By Elisabeth Turner, Columnist
This past Thursday, March 15, Timothy Groseclose Professor of American politics at the University of California Los Angeles, came to Hofstra to speak about an issue tpesrd which much of society seems to turn a blind eye. According to Groseclose, the liberal bias of the media is shaping American thought without the masses' realization. In a mere hour and ten minutes, Groseclose disclosed the mechanics of his book, entitled Left Turn, and how to calculate what he refers to as one's political quotient how far liberal any individual or politician tends to lean in his or her views.
Then one man raised his hand, and when called upon asked a simple question underlying everyone else's.
The question was the monosyllabic, 'Why.' Groseclose had pointed out the media's liberal slant, along with a series of statistics supporting his belief that this slant is actually causing the public's views to lean to the left as well. He also stated that the problem is not necessarily in the portrayal of the facts, but in the actual facts chosen to be reported, the actual information which is disseminated to the public.
Obviously, the question "why" is broad; there are no simple, unambiguous answers. In his response, Groseclose stated that, "it's something in their [liberals] DNA." He suggested that there is an element within creative people that predisposes them to more liberal views.
Yet, the question of "why" resonates on a deeper level than merely that of media personnel and their opinions. Why, for example, did we university students, as young and restless adolescents, wake up at 5:30 every morning to go to classes we didn't like in a high school we weren't particularly fond of? The answer lies in that we wanted to acquire knowledge so that we could be accepted to a good college. Why now, do we go to classes at a university of our choosing when we could already be out in the work force, maintaining a steady income? The answer is that we have bigger dreams and higher aspirations.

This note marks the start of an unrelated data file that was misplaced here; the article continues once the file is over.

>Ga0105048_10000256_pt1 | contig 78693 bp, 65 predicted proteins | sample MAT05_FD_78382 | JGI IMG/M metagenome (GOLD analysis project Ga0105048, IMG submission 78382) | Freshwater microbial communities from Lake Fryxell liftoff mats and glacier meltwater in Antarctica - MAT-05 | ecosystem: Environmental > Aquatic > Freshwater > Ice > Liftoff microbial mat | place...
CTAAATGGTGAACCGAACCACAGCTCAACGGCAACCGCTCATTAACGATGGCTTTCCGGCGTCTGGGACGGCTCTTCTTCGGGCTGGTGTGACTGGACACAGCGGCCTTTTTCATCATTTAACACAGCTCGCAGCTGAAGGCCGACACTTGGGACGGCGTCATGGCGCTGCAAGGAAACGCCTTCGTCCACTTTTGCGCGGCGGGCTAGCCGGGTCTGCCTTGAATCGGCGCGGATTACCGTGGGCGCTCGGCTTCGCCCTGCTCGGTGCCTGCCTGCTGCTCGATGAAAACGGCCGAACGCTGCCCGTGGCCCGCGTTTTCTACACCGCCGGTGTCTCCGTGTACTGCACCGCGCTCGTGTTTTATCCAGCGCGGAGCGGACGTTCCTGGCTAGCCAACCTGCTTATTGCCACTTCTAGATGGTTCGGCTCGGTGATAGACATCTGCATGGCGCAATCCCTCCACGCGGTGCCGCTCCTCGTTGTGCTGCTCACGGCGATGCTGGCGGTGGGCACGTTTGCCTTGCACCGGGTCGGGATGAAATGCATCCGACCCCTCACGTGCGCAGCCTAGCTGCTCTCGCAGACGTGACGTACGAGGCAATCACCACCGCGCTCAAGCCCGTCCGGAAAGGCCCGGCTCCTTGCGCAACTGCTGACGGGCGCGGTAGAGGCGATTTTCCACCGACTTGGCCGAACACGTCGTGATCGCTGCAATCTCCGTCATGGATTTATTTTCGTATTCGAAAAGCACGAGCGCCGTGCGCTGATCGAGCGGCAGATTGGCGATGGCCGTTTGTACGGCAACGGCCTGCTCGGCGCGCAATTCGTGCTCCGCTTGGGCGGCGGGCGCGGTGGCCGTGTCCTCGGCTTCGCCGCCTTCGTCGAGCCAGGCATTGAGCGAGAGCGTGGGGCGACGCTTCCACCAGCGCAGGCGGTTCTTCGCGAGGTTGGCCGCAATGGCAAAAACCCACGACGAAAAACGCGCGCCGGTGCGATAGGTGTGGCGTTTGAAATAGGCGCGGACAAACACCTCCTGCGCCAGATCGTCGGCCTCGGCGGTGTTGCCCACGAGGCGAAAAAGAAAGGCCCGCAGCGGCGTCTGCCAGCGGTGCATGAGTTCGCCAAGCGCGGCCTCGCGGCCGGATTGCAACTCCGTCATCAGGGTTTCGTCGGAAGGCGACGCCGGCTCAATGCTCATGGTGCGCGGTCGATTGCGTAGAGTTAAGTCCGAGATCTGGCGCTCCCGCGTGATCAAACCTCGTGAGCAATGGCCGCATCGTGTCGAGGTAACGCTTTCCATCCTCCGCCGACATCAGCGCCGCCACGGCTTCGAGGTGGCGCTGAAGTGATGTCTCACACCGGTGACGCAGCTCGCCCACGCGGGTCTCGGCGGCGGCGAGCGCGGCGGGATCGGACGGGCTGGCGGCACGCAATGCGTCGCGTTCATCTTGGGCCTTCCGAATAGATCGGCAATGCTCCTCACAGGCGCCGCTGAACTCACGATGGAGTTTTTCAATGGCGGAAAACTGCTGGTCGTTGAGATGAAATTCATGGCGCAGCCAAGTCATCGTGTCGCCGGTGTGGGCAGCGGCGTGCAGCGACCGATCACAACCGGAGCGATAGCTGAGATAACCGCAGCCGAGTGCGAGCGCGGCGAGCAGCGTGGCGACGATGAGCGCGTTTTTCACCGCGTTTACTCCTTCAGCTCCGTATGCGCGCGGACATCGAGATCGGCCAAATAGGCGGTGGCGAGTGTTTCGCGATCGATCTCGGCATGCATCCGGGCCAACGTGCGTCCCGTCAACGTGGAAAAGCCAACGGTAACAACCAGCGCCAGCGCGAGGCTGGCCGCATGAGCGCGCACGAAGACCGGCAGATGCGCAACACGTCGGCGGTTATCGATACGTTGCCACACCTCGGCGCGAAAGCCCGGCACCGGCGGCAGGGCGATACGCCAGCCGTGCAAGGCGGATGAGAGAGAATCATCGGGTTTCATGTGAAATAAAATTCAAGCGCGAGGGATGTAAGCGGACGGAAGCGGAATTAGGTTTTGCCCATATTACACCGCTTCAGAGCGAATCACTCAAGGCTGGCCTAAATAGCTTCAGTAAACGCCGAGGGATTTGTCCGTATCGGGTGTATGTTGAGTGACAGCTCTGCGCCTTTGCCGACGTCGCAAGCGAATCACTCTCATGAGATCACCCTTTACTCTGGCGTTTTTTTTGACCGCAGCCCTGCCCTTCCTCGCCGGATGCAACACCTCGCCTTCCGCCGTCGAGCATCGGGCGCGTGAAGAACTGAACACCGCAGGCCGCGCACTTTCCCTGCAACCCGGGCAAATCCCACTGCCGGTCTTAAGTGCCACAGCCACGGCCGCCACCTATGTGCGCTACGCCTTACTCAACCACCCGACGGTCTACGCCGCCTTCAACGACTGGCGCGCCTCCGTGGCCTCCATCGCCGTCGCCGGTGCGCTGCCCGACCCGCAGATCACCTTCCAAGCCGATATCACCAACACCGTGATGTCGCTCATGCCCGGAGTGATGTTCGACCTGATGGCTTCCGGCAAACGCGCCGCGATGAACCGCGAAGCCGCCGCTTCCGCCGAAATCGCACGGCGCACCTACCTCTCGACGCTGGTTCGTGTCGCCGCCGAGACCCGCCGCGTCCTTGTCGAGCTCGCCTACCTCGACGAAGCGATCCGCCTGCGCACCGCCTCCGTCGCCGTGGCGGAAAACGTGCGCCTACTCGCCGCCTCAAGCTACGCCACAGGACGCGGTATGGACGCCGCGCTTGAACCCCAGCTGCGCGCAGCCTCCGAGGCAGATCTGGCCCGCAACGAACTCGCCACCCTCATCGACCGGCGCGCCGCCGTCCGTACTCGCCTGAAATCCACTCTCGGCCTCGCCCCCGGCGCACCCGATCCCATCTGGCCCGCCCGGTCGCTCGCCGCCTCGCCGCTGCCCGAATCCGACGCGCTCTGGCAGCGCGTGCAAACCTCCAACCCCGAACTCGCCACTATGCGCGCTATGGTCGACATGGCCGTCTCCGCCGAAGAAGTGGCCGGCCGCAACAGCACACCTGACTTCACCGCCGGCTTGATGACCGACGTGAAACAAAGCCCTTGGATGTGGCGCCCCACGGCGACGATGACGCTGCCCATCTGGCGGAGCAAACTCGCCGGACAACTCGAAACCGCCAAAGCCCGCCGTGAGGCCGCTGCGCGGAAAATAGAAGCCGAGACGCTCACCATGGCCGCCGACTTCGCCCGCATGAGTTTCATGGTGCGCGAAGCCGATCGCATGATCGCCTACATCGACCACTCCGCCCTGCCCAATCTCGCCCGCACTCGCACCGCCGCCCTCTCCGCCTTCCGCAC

Even still, why do we have those aspirations? Are they a result of the instillation of values from our parents? Why do some of us lean left and others fall right in ideology? From common sense to Freud, society will often tell us that we are a mere byproduct of who parents were or who they wanted to be but couldn't. Society may speculate that the conservative Fox News reporter was raised evangelical and has never strayed. True, many of our beliefs, if not a direct parallel to our parents' are partially rooted in their ideologies. But for those of us who make it our mission to seek out truth, why must this stringent explanation be applied? Perhaps it is because, ironically, society needs a way to prove to itself that some things are certain, accurate, and surprisingly constant. Subconsciously, society is always looking for truth, sometimes its citizens find it and sometimes they don't. Yet, as individuals and as Hofstra students, we should never assume that someone is conservative or liberal, introvert or extrovert, intelligence or slow, based upon where or who they come from.
Furthermore as humans it will always be natural to have biases regarding political figures or ideologies. But, as students at a hidden gem of a university one of the most resourceful ones in the country, we should remember to look at issues, as well as at people, objectively when evaluating them. College is supposed to be about finding truth. As a Hofstra student, why not take a step back and, glance at your ideologies, then plunge headfirst into the sea of knowledge whose tides are already overflowing onto your sands? Why not plunge into the quest for truth, even if that means taking a glance at ideologies your parents abhor? Why not take advantage of every opportunity offered here and begin a chase for the truth, for the blinding and irrelative light?